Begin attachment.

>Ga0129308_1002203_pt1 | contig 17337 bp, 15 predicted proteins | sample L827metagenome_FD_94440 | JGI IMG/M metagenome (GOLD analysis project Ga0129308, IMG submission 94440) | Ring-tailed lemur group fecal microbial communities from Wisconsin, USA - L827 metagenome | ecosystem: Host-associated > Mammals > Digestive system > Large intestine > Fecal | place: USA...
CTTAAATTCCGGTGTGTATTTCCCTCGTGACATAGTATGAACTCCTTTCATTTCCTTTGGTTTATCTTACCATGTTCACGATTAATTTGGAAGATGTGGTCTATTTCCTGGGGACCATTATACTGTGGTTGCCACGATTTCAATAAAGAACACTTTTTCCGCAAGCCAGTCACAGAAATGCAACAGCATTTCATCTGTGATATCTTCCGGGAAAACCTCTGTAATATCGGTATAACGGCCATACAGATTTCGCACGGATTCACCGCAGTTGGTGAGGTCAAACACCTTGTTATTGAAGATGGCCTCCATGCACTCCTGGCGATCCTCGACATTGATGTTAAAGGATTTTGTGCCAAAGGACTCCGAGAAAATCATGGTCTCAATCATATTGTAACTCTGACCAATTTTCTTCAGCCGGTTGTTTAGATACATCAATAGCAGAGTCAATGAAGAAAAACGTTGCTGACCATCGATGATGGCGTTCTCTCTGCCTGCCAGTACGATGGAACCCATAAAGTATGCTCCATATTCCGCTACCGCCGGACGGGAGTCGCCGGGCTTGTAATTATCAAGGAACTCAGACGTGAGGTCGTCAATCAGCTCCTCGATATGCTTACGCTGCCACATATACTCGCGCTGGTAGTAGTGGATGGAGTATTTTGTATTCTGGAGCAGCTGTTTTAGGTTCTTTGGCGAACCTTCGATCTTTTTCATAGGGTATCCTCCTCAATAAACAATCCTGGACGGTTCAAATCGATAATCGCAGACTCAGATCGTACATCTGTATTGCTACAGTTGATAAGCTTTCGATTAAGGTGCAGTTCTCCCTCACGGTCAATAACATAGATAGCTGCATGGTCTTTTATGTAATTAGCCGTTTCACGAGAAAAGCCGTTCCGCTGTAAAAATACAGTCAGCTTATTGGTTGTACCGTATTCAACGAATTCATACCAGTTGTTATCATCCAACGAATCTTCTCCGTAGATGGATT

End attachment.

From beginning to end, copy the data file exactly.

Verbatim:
>Ga0129308_1002203_pt1 | contig 17337 bp, 15 predicted proteins | sample L827metagenome_FD_94440 | JGI IMG/M metagenome (GOLD analysis project Ga0129308, IMG submission 94440) | Ring-tailed lemur group fecal microbial communities from Wisconsin, USA - L827 metagenome | ecosystem: Host-associated > Mammals > Digestive system > Large intestine > Fecal | place: USA...
CTTAAATTCCGGTGTGTATTTCCCTCGTGACATAGTATGAACTCCTTTCATTTCCTTTGGTTTATCTTACCATGTTCACGATTAATTTGGAAGATGTGGTCTATTTCCTGGGGACCATTATACTGTGGTTGCCACGATTTCAATAAAGAACACTTTTTCCGCAAGCCAGTCACAGAAATGCAACAGCATTTCATCTGTGATATCTTCCGGGAAAACCTCTGTAATATCGGTATAACGGCCATACAGATTTCGCACGGATTCACCGCAGTTGGTGAGGTCAAACACCTTGTTATTGAAGATGGCCTCCATGCACTCCTGGCGATCCTCGACATTGATGTTAAAGGATTTTGTGCCAAAGGACTCCGAGAAAATCATGGTCTCAATCATATTGTAACTCTGACCAATTTTCTTCAGCCGGTTGTTTAGATACATCAATAGCAGAGTCAATGAAGAAAAACGTTGCTGACCATCGATGATGGCGTTCTCTCTGCCTGCCAGTACGATGGAACCCATAAAGTATGCTCCATATTCCGCTACCGCCGGACGGGAGTCGCCGGGCTTGTAATTATCAAGGAACTCAGACGTGAGGTCGTCAATCAGCTCCTCGATATGCTTACGCTGCCACATATACTCGCGCTGGTAGTAGTGGATGGAGTATTTTGTATTCTGGAGCAGCTGTTTTAGGTTCTTTGGCGAACCTTCGATCTTTTTCATAGGGTATCCTCCTCAATAAACAATCCTGGACGGTTCAAATCGATAATCGCAGACTCAGATCGTACATCTGTATTGCTACAGTTGATAAGCTTTCGATTAAGGTGCAGTTCTCCCTCACGGTCAATAACATAGATAGCTGCATGGTCTTTTATGTAATTAGCCGTTTCACGAGAAAAGCCGTTCCGCTGTAAAAATACAGTCAGCTTATTGGTTGTACCGTATTCAACGAATTCATACCAGTTGTTATCATCCAACGAATCTTCTCCGTAGATGGATT